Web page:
You should have compiled and installed Ian Taylor's libbacktrace, e.g. under /usr/local/. You may need to add /usr/local/lib/ in your /etc/ and run ldconfig -v -a after installation of that libbacktrace.

The JsonCPP and and also a mail command in your $PATH.

To install the dependencies on a recent Debian 10 buster or Ubuntu 20 or 21 system, you could run the following steps

  • sudo add-apt-repository -y ppa:ubuntu-toolchain-r/test (for Ubuntu 20.04)
  • sudo apt install -y gcc-11 g++-11 clang-11 libc++-11-dev libc++abi-11-dev (for Ubuntu 20.04)
  • sudo apt install libunistring-dev
  • sudo apt install libjsoncpp-dev
  • sudo apt-get install libssl-dev
  • sudo apt install ccache g++ make build-essential remake gdb automake
  • sudo apt install ttf-unifont ttf-mscorefonts-installer unifont msttcorefonts fonts-ubuntu fonts-tuffy fonts-spleen fonts-roboto fonts-recommended fonts-yanone-kaffeesatz fonts-play fonts-eurofurence fonts-ecolier-court fonts-dejavu fonts-croscore fonts-cegui fonts-inter fonts-inconsolata
  • git clone
  • cd libbacktrace
  • ./configure
  • make
  • make install

compiling FLTK with DWARF debug information

RefPerSys is using (e.g. in its commit 843a6f0ddf1c22...) the FLTK graphical user interface toolkit (e.g. FLTK version 1.3.8 or newer...). That toolkit should be compiled with both debug information and optimization, by configuring it with ./configure --enable-debug --with-optim="-O2"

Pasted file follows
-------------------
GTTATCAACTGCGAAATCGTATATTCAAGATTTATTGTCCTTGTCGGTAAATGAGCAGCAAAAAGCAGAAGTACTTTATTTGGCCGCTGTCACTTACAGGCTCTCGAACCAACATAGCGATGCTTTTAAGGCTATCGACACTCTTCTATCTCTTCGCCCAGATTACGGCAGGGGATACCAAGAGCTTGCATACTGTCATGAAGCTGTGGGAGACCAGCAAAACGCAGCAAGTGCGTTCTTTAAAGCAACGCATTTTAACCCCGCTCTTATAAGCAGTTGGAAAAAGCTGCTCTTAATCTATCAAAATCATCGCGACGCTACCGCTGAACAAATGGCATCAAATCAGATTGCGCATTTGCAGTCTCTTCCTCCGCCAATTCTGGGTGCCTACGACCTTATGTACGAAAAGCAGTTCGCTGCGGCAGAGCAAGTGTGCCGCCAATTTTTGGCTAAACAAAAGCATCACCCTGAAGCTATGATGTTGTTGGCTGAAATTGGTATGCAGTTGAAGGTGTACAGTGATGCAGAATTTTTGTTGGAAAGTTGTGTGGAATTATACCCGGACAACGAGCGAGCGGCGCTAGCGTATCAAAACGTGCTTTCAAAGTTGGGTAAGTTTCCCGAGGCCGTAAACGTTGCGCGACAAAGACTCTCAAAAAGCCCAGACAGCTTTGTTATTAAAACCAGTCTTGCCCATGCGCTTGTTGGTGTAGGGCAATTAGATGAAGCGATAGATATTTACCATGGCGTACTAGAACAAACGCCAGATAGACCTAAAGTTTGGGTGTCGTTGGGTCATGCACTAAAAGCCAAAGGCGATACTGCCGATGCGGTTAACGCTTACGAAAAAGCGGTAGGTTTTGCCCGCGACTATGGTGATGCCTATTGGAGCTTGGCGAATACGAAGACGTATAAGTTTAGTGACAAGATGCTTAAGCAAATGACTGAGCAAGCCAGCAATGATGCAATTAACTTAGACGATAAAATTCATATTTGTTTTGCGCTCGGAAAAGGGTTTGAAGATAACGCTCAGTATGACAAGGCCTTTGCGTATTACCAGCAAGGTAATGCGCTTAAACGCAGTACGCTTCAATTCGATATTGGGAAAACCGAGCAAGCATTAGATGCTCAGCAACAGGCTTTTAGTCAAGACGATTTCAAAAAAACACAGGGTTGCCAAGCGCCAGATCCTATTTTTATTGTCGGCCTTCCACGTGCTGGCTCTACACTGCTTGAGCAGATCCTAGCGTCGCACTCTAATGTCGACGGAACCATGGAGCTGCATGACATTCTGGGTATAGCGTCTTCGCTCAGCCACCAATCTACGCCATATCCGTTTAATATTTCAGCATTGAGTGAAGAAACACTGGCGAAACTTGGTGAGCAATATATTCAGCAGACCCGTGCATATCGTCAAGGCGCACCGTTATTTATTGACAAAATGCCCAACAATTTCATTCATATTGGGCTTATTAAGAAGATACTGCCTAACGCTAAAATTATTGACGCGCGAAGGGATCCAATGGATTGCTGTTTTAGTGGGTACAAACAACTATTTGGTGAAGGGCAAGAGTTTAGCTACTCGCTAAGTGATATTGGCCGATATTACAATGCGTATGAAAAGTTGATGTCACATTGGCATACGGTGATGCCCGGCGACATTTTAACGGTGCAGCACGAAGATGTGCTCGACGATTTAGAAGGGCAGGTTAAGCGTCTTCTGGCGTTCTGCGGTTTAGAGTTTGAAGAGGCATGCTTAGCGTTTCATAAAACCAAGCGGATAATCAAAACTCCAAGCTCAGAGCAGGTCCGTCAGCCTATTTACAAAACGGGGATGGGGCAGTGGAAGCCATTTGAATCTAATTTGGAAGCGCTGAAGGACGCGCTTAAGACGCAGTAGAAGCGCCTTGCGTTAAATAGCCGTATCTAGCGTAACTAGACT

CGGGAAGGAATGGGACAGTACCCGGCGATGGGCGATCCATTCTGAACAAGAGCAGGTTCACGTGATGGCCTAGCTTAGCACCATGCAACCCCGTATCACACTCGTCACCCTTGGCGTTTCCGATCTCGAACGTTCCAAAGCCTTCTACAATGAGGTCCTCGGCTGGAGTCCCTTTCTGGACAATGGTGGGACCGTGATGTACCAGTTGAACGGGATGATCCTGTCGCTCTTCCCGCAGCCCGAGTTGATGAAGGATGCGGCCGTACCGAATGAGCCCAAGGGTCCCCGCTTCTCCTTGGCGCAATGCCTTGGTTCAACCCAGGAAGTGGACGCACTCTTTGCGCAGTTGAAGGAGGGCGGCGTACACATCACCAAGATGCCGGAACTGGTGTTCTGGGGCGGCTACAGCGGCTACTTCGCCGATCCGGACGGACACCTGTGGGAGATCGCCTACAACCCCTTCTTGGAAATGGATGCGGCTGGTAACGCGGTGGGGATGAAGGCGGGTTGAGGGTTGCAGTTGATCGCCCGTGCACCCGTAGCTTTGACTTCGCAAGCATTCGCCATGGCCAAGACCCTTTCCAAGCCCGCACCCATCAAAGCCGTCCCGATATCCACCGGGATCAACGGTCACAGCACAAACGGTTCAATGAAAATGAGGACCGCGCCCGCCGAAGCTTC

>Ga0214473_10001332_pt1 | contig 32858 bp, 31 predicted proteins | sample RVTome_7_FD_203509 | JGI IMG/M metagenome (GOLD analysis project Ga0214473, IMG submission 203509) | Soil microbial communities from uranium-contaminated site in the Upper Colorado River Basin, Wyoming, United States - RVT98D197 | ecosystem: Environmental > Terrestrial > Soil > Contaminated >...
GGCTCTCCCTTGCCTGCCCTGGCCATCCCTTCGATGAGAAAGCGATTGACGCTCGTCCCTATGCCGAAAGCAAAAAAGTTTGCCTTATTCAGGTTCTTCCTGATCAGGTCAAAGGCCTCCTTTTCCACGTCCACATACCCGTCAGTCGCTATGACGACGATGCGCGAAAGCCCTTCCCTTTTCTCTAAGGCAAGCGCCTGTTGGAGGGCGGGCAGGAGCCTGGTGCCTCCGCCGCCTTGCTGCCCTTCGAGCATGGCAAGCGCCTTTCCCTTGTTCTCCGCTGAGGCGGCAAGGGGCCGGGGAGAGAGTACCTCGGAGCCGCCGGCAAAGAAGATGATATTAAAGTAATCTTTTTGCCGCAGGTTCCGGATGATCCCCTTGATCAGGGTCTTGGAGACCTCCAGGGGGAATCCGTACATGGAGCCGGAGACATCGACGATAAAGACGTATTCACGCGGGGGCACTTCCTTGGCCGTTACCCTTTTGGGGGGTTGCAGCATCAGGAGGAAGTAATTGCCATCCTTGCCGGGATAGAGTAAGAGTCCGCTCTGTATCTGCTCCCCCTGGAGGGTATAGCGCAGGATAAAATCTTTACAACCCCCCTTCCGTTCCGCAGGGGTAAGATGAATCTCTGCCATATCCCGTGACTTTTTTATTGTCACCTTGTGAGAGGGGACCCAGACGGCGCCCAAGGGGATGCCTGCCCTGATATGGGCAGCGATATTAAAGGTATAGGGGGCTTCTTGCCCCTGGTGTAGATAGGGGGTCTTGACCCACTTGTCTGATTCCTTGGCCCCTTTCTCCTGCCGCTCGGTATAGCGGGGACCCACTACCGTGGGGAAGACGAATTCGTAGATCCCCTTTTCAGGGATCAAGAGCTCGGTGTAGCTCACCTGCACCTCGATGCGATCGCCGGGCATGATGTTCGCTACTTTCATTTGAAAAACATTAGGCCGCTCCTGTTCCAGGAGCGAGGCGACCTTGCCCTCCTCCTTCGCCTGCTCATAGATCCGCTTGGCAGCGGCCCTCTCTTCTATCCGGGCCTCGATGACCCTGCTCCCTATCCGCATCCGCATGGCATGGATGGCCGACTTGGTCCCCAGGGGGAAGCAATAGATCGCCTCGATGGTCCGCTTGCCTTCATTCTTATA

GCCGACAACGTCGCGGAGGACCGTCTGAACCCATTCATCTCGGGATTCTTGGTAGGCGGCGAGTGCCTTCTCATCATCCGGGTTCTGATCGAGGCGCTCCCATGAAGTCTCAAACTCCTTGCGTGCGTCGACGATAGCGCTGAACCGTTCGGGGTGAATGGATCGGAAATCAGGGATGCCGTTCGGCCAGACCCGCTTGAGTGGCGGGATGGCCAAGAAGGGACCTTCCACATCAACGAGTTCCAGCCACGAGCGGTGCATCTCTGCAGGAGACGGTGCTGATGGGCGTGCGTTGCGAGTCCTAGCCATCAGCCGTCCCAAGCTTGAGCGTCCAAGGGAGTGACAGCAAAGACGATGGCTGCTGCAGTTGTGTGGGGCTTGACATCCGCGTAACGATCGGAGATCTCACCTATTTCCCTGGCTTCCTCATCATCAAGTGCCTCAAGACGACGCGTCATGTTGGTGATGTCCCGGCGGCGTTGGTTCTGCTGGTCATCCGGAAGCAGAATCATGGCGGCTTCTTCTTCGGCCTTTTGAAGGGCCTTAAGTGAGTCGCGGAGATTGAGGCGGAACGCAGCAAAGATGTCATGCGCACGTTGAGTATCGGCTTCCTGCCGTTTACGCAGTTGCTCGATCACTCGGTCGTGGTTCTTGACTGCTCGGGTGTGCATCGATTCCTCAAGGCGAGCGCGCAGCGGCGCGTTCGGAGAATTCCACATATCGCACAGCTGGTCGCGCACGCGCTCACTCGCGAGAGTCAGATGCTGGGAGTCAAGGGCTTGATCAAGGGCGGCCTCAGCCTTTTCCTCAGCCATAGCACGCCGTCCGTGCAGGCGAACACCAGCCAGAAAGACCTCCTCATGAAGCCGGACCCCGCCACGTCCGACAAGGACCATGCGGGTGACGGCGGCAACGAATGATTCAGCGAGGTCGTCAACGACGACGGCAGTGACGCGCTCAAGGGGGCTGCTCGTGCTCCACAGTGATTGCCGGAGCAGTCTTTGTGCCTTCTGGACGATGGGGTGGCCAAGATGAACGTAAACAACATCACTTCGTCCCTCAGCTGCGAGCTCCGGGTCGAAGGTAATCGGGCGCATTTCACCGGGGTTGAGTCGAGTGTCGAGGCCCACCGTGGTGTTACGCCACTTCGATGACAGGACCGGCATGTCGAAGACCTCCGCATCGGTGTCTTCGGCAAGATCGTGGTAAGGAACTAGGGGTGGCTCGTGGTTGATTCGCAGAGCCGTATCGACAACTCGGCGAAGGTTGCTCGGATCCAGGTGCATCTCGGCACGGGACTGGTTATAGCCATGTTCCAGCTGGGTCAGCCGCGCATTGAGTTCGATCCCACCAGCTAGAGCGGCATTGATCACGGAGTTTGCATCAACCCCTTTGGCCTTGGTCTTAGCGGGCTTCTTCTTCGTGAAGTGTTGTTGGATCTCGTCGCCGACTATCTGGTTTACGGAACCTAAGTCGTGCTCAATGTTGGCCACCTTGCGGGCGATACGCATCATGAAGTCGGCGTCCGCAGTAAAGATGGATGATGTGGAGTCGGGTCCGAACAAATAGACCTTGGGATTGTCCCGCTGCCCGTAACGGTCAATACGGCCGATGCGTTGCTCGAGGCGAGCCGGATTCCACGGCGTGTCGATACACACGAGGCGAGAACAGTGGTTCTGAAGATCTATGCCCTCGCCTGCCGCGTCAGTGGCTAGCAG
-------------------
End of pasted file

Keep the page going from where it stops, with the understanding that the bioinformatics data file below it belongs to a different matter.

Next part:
Build instructions

You need a recent C++17 compiler such as g++ (We use GCC version GCC 10) or GCC 11 or clang++ version Clang 11. Look into, and perhaps improve, our Makefile. Build using make -j 3 or more.

You also should do a make clean after any git pull

You may want to edit your $HOME/ file to contain definitions of GNU make variables for your particular C and C++ compiler, like e.g.

 # file ~/
 RPS_BUILD_CC= gcc-11
 RPS_BUILD_CXX= g++-11

You then build with make -j4 refpersys && make all

Garbage collection

RefPerSys is a multi-threaded and garbage-collected system. We are fully aware that multi-thread friendly and efficient garbage collection is a very difficult topic.

The reader unaware of garbage collection terminology (precise vs. conservative GC, tracing garbage collection, copying GC, GC roots, GC locals, mark and sweep GC, incremental GC, write barrier) is advised to read the GC handbook and is expected to have read very carefully the Tracing Garbage Collection wikipage.

We have considered to use Ravenbrook MPS. Unfortunately for us, that very good GC implementation seems unmaintained, and with almost a hundred thousand lines of code is very difficult to grasp, understand, and adopt. Finally, using MPS is not reasonable in our eyes.

We also did consider using Boehm GC. That conservative GC is really simple to use (basically, use GC_MALLOC instead of malloc, etc...) and is C++ friendly. However, it is rather slow (even for allocations of GC-ed zones, and we would have many of them) and might be quite unsuitable for programs having lots of circular references, and reflexive programs have lots of them.